Being a lifelong Chicago Cubs fan and living in Illinois for most of my life until my recent move to Milwaukee I tend to be privy to more Cubs stuff than any other team. That means that even though I’ve written a bunch about the Cubs lately I’m about to write about them one more time, and then probably some more, who knows. Either way, the talk that got my attention this time out is the idea that Kris Bryant isn’t clutch. Yes, the perennial Most Valuable Player candidate who occupies third base isn’t good enough by some Cubs fans standards because he supposedly never comes through when it matters.
First things first, let’s discuss the idea of clutch. There are ways to measure how much a player helps a team to win and FanGraphs has tried their best to improve upon WPA, Win Probability Added, with their Clutch metric. The only problem is that I’m never going to be convinced that clutch is actually a thing. The best hitters remain the best hitters regardless of the situation, history has repeatedly shown us that. They don’t become magically better in tougher circumstances. David Ortiz garnered a reputation for being extremely clutch. He got lots of big hits in the playoffs. He did so because he was a great hitter in the first place.
With that out of the way, let’s get back to Bryant. To a rather vocal contingent of Cubs fans, it doesn’t matter that he’s slashing .286/.385/.532 with 26 home runs, a .246 ISO, a 3.2 BsR, and a 137 WRC+ for a total fWAR of 4.6. Those are pretty similar numbers to his 2016 National League MVP season. Yet, the cries of how he’s overrated and never comes through when it matters most can be heard loud and clear across Lake Michigan. I can’t help but hear those cries, so let’s look at how Bryant stacks up when it matters the most.
In 2019 Bryant has a WPA of 3.59. That’s good enough for 2nd on the Cubs, behind only Anthony Rizzo, and 16th in all of Major League Baseball. We’re not even going to consider his injury-plagued 2018 now or in any future discussion. Bryant was injured most of last year, of course, he wasn’t great. 2017 I’ll give you, his WPA of 1.80 was only good for 47th. When the Cubs won the World Series he was 34th at 2.22. His rookie season he was fifth in all of MLB at 5.95. Thes results all look favorably on Bryant, but they still aren’t good enough for the critics.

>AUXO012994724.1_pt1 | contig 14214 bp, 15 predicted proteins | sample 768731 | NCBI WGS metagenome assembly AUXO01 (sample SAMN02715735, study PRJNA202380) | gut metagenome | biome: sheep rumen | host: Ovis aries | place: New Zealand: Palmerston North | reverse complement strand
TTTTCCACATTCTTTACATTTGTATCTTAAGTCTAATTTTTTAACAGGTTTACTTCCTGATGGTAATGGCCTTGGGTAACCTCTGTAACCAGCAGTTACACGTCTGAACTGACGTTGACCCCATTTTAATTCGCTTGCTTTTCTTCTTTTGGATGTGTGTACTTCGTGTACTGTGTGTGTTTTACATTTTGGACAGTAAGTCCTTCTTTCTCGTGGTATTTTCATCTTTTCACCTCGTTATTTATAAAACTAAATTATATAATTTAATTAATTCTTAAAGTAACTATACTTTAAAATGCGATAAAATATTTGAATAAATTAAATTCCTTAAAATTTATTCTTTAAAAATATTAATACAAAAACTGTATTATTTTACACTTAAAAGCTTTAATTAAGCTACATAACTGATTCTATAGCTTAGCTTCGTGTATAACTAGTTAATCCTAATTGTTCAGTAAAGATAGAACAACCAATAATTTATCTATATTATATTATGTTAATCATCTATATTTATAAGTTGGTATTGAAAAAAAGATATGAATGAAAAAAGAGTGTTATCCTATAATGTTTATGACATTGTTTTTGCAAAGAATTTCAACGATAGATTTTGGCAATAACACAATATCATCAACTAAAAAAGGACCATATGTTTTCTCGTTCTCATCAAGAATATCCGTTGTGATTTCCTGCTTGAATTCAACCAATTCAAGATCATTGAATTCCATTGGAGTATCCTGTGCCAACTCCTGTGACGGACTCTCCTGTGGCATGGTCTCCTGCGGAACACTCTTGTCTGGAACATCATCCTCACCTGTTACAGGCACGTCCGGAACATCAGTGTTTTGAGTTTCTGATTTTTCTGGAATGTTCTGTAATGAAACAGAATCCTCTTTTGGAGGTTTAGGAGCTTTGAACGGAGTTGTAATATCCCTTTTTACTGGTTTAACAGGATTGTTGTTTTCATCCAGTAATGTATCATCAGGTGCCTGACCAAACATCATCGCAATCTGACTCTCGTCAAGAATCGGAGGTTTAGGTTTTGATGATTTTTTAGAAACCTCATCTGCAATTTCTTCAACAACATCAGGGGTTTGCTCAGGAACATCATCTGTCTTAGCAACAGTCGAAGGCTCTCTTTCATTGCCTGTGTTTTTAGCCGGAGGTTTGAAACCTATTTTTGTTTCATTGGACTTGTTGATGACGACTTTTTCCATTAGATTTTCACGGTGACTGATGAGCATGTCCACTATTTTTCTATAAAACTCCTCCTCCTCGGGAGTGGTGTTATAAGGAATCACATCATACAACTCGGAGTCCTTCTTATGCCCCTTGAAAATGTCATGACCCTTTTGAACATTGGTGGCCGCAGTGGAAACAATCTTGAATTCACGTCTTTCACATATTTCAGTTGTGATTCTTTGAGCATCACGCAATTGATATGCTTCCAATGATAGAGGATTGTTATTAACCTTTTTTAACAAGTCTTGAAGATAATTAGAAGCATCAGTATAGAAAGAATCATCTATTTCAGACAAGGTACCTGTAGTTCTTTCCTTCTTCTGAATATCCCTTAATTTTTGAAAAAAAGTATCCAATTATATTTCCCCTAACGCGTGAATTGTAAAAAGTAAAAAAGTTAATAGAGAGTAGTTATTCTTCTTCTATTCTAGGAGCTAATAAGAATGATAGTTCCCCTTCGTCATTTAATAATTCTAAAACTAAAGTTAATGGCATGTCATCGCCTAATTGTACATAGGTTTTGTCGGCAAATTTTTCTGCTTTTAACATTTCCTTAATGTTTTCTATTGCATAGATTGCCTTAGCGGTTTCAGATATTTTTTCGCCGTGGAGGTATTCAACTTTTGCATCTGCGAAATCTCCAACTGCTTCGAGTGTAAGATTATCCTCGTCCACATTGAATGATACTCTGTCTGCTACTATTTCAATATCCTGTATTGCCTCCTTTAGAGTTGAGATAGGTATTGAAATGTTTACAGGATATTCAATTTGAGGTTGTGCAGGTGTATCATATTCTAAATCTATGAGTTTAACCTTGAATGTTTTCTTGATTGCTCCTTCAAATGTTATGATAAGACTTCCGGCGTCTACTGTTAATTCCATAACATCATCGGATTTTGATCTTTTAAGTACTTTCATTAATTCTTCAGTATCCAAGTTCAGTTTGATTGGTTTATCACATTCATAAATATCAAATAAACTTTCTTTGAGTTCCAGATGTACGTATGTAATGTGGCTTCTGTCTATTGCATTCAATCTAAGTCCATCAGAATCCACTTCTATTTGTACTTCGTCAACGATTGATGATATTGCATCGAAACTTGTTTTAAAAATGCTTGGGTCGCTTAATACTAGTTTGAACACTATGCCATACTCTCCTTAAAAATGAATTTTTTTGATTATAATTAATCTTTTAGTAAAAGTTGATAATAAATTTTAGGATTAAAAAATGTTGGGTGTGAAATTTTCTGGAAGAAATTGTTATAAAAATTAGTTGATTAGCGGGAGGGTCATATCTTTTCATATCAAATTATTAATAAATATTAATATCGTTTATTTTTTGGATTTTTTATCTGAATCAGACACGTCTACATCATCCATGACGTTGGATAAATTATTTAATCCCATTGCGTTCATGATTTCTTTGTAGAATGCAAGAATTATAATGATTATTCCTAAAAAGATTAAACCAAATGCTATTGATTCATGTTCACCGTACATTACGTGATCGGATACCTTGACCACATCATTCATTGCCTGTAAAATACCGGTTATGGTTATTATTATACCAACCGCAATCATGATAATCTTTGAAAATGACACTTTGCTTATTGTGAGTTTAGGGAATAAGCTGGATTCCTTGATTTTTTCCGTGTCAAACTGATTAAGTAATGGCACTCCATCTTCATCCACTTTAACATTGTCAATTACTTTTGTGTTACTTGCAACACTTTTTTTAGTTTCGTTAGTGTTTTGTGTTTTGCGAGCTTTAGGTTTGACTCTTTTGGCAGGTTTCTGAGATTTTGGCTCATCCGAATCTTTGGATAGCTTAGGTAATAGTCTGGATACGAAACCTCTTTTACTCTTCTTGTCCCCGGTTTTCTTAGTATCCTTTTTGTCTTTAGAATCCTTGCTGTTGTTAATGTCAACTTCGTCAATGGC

To get a little more granular, how are his raw numbers in high leverage situations? To calculate this I looked at the stats of all Cubs with more than 5 at-bats in high leverage situations in the 7th, 8th, 9th, or extra innings with 2 outs at the time of the at-bat. Bryant had 7 such plate appearances in 2015, hitting .333 with 1 home run. 2016 was much worse, in 12 plate appearances, he hit .143. In 2017 he hit .429 over 10 plate appearances, while this year he’s only had 4 plate appearances but is hitting .500 with 2 home runs. All total on his career, even including his well below standard 2018, the Cubs all-star third baseman is hitting .281 in 41 plate appearances with the above qualifiers. He’s hit 3 home runs, walked 11 times (3 intentionally), and has only struck out 7 times while contributing 14 RBI to his teams cause. For fun, how about these stats at any point in a game when the Cubs are within 1 run: slash of .281/.375/.506 in 1,657 plate appearances.
According to the actual Clutch metric, Bryant is currently 26th with a total of 0.71. He was in the negatives in all other seasons but in 2015 when he ranked 7th with a 1.67 total. Don’t let that stat fool you though, because whether good or bad I’m not really buying what Clutch is trying to sell. I do buy the numbers Bryant has put up in high leverage situations throughout the great majority of his career and especially in 2019. Maybe one of these days Cubs fans will appreciate Kris Bryant for what he is, one of the best in the game.
All stats current as of 08-24-2019
Lead photo courtesy of Charles Rex Arbogast – Associated Press